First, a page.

THE KOHAIN AND THE RAV
Vayikra 10:9 presents the prohibition
on a kohain of performing the Temple
service intoxicated.1 T.B.
Kritot 13b, through its analysis of Vayikra
10:11, extends this prohibition to also apply to
the process of psak, forbidding
someone intoxicated from rendering halachic
decisions. This extension of the law to the realm of psak would not seem to just be an addendum, an outgrowth from a
primary law forbidding intoxication in the
discussion in the chumash
text clearly would seem to emerge from a focus on the avoda, the service in the
Chinuch, itself, presents one possibility. He contends that the essential
purpose of this mitzvah is to direct
us that the performance of Torah matters of import and honour must be
undertaken solely when a person is balanced, contemplative and able to focus.
Intoxication simply is not an honourable state. Significant Torah duties such
Ntziv, Vayikra 10:9-11 presents a most
novel understanding. To him the issue is simcha,
joy, and achieving this state, in these cases, through the activity itself and
not artificially through alcohol. There is a simcha shel mitzvah, a joy that emerges from the performance of a mitzvah, which can surface from
Of interest to me, though, is still the inherent difference between avoda and hora’ah, the rendering of halachic decisions. It would seem obvious that there would be a prohibition to drink before rendering a decision for alcohol affects the cognitive function. The general view of spirituality is the opposite, though. To many, the whole function of a spiritual act is to lose oneself, to negate reason and self, in the attempt to relate to the Divine. It is for this reason that many religious groupings in the world even promote the use of drugs and alcohol. So, it would seem, within this command we actually find two distinct directives, one of which is in line with what we would otherwise think and one that is not. The simplest understanding of this correlation would be that the Torah is informing us that the world view of spirituality is not the Torah view and, indeed, reason must be an inherent part of our avoda. The correlation may, though, also work the other way, stating that our world of reason and hora’ah must not adopt an “academic” model but must also reflect the soul of an avoda. Indeed the rav and the kohain must merge.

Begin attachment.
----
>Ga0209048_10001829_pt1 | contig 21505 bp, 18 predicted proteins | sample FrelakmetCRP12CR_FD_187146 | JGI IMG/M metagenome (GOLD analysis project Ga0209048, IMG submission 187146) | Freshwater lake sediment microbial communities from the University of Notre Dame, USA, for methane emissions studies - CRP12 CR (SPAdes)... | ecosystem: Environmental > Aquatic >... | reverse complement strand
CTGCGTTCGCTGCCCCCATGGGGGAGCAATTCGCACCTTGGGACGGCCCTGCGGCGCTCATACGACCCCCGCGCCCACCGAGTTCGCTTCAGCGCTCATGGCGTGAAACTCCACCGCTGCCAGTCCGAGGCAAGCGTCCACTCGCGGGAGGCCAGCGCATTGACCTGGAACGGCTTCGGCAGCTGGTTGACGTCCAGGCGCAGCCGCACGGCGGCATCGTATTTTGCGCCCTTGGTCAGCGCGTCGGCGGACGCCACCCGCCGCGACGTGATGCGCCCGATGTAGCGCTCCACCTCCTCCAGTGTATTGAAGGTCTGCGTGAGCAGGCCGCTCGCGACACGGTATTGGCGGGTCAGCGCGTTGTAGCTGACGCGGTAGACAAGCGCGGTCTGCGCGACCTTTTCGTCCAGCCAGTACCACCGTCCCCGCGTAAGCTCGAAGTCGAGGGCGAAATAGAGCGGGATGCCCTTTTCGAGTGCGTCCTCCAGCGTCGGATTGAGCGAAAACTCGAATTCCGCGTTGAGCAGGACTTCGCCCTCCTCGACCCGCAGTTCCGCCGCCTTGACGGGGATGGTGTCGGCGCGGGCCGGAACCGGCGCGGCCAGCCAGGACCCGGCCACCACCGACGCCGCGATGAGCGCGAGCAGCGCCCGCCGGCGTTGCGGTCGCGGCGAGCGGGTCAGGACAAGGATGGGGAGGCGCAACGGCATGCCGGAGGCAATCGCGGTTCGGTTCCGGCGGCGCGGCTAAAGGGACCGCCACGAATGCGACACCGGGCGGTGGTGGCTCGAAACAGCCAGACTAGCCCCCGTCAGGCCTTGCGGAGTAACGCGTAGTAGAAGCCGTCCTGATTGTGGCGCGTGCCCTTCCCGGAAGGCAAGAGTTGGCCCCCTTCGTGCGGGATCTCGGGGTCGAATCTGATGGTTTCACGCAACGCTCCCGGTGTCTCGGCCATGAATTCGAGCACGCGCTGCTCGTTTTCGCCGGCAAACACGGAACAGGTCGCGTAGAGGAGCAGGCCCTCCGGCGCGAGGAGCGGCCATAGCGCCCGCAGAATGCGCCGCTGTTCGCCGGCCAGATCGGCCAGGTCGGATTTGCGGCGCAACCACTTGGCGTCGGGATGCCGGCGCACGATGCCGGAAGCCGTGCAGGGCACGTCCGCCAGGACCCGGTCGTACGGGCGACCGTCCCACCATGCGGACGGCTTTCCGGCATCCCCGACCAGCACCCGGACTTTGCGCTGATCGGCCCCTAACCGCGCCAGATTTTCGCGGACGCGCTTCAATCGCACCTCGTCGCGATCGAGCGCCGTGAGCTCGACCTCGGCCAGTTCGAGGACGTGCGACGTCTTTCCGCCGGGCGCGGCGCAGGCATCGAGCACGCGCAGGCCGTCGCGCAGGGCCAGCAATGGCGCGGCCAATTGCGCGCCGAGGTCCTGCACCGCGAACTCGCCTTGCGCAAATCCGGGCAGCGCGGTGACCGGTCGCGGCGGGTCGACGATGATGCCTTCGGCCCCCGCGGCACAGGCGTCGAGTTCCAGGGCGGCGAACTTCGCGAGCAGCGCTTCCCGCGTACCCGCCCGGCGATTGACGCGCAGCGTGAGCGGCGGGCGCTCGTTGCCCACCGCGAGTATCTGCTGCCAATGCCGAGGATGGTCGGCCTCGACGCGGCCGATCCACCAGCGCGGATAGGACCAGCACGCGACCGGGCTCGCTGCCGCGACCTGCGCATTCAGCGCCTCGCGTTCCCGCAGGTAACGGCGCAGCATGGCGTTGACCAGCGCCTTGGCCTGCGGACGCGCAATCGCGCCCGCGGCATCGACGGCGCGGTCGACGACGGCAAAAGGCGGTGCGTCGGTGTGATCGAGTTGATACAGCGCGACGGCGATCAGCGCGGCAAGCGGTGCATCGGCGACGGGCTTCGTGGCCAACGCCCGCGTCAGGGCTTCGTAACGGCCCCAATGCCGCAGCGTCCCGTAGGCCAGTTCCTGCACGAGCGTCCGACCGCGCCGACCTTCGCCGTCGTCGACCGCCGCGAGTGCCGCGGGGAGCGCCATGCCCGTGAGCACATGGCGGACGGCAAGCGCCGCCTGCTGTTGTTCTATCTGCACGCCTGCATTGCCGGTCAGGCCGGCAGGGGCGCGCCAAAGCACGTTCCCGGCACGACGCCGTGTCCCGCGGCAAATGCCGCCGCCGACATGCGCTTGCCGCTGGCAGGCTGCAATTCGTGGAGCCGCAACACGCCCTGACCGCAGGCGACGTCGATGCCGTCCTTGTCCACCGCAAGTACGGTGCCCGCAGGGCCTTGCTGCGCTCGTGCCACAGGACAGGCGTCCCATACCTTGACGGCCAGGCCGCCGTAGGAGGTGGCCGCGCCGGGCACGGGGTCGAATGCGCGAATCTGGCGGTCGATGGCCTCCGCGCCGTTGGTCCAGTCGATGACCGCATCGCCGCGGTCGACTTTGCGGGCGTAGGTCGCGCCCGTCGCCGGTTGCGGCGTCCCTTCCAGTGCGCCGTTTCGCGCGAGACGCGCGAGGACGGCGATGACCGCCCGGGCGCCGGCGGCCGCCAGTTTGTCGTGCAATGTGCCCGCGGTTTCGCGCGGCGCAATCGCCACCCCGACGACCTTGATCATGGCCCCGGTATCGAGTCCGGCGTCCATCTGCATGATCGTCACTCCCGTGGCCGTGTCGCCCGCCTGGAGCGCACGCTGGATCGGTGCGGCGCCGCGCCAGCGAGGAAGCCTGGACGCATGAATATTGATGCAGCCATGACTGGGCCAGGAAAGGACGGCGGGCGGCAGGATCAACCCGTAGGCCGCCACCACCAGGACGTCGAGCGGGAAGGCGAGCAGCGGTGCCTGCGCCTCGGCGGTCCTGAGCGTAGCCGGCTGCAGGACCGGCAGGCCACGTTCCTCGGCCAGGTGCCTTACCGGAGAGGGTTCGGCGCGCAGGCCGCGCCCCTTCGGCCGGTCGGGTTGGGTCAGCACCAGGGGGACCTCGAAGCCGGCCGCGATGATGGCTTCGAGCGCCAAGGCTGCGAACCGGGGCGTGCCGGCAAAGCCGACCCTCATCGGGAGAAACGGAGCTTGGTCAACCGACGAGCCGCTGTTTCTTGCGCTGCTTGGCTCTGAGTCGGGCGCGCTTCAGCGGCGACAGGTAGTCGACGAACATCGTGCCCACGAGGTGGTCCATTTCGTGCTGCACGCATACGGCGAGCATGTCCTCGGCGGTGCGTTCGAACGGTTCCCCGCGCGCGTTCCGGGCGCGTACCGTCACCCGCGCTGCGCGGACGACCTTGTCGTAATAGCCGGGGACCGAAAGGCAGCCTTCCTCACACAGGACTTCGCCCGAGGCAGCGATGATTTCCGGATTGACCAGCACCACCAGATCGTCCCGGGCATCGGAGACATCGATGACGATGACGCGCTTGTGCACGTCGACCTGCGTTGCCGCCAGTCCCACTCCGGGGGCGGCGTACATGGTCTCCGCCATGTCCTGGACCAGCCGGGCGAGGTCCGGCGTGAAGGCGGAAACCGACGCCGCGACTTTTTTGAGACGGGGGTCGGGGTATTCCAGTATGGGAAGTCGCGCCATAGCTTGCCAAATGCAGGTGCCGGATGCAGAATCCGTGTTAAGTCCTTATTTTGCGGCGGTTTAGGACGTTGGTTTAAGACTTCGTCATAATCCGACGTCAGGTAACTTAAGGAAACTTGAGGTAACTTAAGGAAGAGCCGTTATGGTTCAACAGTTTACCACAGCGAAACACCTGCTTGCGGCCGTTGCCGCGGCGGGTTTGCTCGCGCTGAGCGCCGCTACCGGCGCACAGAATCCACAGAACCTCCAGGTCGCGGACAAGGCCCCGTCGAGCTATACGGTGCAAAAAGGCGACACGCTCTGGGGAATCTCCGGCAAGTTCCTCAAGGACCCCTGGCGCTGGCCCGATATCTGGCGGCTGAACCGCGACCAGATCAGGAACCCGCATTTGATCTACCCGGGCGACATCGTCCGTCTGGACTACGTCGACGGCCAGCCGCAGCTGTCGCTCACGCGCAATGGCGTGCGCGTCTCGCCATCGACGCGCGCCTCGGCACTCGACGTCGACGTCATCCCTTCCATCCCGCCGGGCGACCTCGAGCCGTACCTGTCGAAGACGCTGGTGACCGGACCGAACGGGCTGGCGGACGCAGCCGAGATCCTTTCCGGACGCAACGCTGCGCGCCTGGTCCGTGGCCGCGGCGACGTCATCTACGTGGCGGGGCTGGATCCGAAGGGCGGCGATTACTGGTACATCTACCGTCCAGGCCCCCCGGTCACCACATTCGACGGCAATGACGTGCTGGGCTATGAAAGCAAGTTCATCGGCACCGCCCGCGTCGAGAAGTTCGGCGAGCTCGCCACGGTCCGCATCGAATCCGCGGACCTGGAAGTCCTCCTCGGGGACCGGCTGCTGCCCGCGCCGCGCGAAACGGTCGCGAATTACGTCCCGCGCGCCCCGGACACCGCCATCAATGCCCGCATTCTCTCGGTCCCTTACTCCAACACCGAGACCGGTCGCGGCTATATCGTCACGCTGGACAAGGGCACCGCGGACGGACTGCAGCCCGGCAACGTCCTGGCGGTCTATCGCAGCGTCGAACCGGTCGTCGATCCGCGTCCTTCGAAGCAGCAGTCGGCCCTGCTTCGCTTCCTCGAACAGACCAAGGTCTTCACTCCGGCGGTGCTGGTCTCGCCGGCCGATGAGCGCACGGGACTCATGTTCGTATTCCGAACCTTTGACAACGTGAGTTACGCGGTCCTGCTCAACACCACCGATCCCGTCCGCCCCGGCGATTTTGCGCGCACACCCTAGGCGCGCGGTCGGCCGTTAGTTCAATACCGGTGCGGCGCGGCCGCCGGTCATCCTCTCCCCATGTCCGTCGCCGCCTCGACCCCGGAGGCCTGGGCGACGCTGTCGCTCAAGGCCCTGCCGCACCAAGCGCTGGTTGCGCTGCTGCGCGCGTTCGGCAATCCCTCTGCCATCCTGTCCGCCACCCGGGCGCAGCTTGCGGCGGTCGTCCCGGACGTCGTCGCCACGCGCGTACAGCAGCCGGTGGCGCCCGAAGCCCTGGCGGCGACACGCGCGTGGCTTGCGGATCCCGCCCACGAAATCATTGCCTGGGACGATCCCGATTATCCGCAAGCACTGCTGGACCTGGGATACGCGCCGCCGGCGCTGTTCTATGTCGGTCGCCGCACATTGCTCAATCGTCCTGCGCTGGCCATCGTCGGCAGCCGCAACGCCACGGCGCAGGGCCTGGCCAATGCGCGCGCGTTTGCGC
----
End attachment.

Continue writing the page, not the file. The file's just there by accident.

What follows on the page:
Rabbi Benjamin Hecht
1 While there is some disagreement, both in the gemara and in the rishonim, as to whether this prohibition applies solely to wine or to all alcohol, (see, for example, Ramban, Vayikra 10:9), the practical reference is generally to intoxication. See, for example. Rema, Shulchan Aruch, Yoreh De’ah 242:13.
question often emerges in the study of Halacha
whether the details of a certain law represent the essential, concrete requirement
or whether they are a symbolic manifestation of the essential requirement. For
example, the last mitzvah in the
Torah is the commandment to write a Sefer
Torah (Chinuch, Mitzvah 613). Is
this transcribing, though, the concrete, essential requirement of this mitzvah or is this writing but a
symbolic manifestation of what is really the essential requirement which is to
acquire works from which to study Torah? It would seem that both not entering
3 This type of question could actually be asked in regard to most, if not all, of the presented theories. An answer to this question, as such, would have to be developed in each instance. It should be noted, though, that explanations of a Torah category often encounter specific details that do not fit. The lesson of the general principle is not deemed to be lost because there may be exceptions.
4 The Ntziv also discusses another situation whereby alcohol may be forbidden because it will produce a state that is not in line with the real events that are happening. An onein, someone, before the burial, who has just lost a loved one, is not allowed to drink wine. It is a time when an individual is to feel the sorrow of the moment and is not to attempt to avoid this feeling via the induced joyful state that may be created through alcohol.
© Nishma 2011
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